Why We Go Cold on Our Partners
The story of the path to coldness in love is well known. We start off full of affection for one another and then – with time – feelings fade. We start prioritising work; we check our phones while they’re speaking; we don’t especially want to hear how their day went.
There’s a popular surface explanation for this emotional frost: that people naturally get bored of one another, in the same way as they get bored with everything else – the gadget that once seemed so amazing, the film they used to love… Going cold is, in this story, simply the unavoidable consequence of familiarity.
But there’s another explanation, darker at first – but in the end, more hopeful. The loss of interest isn’t either natural or inevitable. The boredom is something at once more complicated and more active. It exists because we feel hurt by, angry with, or scared of our partner and because we haven’t found a cathartic way to tell ourselves or them about it. Tuning out isn’t inevitable, it’s a symptom of disavowed emotional distress. It’s a way of coping. We’re internally numbed – not just a touch bored.
This can sound strange. After all, we might have no active sense that our partner has been hurting, angering or frightening us. The idea appears laughable or extreme. They make our partners sound like monsters or ourselves like weaklings, neither of which is true.
But the-self-that-loves within a relationship is not the normal adult we know from other zones of our lives. We may mostly be hugely resourceful and resilient, but the person who loves is an infinitely more vulnerable being. We should imagine it like a smaller, younger, more defenseless version of ourselves that lives in our heads and is no tougher (and not much wiser) than we were as babies – which is when so many of our needs for, and ideas about, love were formed. It is this vulnerable self that continues to direct our hearts – even when we are six foot two with a pointy beard.
The loving self has a gossamer thin ego. It gets hurt, frightened and upset with desperate ease. You could deeply distress it by interrupting it during a story it’s telling you about the sandwich it had for lunch, by not asking it enough about the little spot it got on its arm yesterday, by preferring a book to cuddling or being a bit tricky about what channel it should watch on TV…
Of course, these are – by ordinary adult standards – tiny slights. But we don’t love by adult standards: these small arrows are enough to wound the self-that-loves to its tender emotional core.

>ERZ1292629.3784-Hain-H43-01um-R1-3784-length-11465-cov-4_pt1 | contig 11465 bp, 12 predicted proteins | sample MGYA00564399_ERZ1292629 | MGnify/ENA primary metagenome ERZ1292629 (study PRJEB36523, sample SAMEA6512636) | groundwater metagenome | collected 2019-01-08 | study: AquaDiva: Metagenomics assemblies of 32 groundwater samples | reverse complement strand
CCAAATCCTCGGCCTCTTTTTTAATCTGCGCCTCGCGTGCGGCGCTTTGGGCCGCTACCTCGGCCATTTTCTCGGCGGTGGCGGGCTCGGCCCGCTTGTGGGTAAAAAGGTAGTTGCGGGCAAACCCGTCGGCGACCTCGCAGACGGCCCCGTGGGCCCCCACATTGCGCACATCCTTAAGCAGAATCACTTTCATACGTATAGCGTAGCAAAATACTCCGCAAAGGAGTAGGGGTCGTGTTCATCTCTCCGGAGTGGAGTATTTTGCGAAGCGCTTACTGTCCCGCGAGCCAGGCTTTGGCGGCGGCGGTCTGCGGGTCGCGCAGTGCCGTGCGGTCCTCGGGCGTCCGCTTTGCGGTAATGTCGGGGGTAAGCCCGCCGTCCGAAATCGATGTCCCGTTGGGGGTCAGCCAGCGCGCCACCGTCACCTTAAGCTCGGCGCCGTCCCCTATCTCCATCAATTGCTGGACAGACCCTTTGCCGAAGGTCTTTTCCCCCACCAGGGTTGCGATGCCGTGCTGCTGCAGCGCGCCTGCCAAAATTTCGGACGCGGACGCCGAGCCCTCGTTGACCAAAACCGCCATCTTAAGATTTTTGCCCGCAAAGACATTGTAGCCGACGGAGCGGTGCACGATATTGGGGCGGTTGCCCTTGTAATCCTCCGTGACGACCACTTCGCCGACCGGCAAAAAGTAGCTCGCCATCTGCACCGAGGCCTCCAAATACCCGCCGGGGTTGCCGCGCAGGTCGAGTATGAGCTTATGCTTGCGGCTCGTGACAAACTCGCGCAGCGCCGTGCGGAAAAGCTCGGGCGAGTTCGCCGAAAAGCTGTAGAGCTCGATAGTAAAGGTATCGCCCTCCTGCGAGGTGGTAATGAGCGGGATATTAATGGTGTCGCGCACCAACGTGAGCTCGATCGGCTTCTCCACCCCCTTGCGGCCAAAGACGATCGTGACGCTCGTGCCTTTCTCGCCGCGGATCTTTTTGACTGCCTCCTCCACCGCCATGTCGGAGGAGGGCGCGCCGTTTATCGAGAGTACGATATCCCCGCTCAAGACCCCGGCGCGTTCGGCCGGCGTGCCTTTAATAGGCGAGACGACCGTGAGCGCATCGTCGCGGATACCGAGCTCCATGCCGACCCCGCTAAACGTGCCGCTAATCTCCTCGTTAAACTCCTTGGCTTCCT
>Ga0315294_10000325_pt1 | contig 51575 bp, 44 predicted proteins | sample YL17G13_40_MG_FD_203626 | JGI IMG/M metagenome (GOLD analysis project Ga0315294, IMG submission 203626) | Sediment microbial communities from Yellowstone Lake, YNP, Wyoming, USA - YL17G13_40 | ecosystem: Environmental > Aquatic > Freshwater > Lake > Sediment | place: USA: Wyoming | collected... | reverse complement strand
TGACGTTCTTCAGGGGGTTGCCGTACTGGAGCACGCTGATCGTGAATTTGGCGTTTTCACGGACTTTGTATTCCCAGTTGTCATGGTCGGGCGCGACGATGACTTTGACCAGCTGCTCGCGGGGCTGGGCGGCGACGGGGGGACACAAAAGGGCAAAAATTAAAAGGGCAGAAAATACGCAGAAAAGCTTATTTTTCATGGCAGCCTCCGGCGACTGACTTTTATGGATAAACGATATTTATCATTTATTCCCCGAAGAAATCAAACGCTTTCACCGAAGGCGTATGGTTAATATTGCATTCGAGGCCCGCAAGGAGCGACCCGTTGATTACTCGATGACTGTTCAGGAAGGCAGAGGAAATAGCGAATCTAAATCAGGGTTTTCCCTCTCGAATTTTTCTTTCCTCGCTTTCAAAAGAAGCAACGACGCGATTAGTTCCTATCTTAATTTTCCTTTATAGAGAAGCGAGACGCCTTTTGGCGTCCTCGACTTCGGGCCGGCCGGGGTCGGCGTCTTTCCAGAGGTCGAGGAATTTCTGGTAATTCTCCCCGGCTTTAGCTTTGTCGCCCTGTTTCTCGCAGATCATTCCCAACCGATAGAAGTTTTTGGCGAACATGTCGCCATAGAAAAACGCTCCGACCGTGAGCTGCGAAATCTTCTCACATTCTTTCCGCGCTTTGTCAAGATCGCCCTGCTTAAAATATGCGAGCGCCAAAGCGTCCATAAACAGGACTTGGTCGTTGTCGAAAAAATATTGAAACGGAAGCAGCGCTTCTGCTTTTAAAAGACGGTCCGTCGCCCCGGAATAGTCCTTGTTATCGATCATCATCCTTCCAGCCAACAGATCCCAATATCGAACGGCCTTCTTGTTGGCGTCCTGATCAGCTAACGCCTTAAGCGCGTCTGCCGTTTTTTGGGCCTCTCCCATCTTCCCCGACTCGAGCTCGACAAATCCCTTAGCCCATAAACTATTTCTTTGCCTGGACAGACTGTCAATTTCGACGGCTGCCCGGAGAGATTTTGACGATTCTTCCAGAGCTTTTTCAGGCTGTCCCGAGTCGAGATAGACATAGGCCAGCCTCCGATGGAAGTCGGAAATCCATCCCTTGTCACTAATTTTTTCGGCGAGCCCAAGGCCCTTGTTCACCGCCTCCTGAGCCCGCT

Ideally of course, the small self would at once point out what’s happened. It would carefully explain that it had been frustrated. Its voice would be measured, undefensive and charming.
But it just stays silent. That’s understandable. It doesn’t properly understand what’s wrong. It just knows it’s in pain and is driven by an instinct to withdraw and protect itself – which translates into behaviour that looks cold. If the adult self had to give voice to the loving-self’s upset, it could sound and feel absurd – which is partly why it doesn’t. There can be something especially humiliating in having to say: ‘I don’t feel you took enough interest in the details of my lunch break’ or ‘I’m 45 but not capable of sharing a TV remote’. These truly are small issues for an adult to dwell on – but the parts of us that make themselves vulnerable in love don’t obey the ordinary adult rules.
The consequence is that the loving self dries up. It doesn’t want to have sex. It gets sarcastic and irritable. But it doesn’t even know why it’s like this. It isn’t putting on an act, it’s confused.
To learn to cope, we need a prominent mutual awareness and forgiveness of this dynamic of sensitivity and distress – and a commitment to decode it when disengagement and indifference descend. We have to create a forum in which so-called minor love-sapping hurts can safely be aired, without the other dismissing – as they always so easily can – the issues at stake as childish or imagined. The touchiness of the loving self is ridiculous – if judged by the more robust standards of the rest of life. But this is not the rest of life.
When we have gone cold, we may not truly have lost interest in our partners. We might just need an opportunity to imagine that we are quietly really rather hurt and furious with them – and have access to a safe forum in which our tender but critical feelings can be aired, purged and understood without risk of humiliation.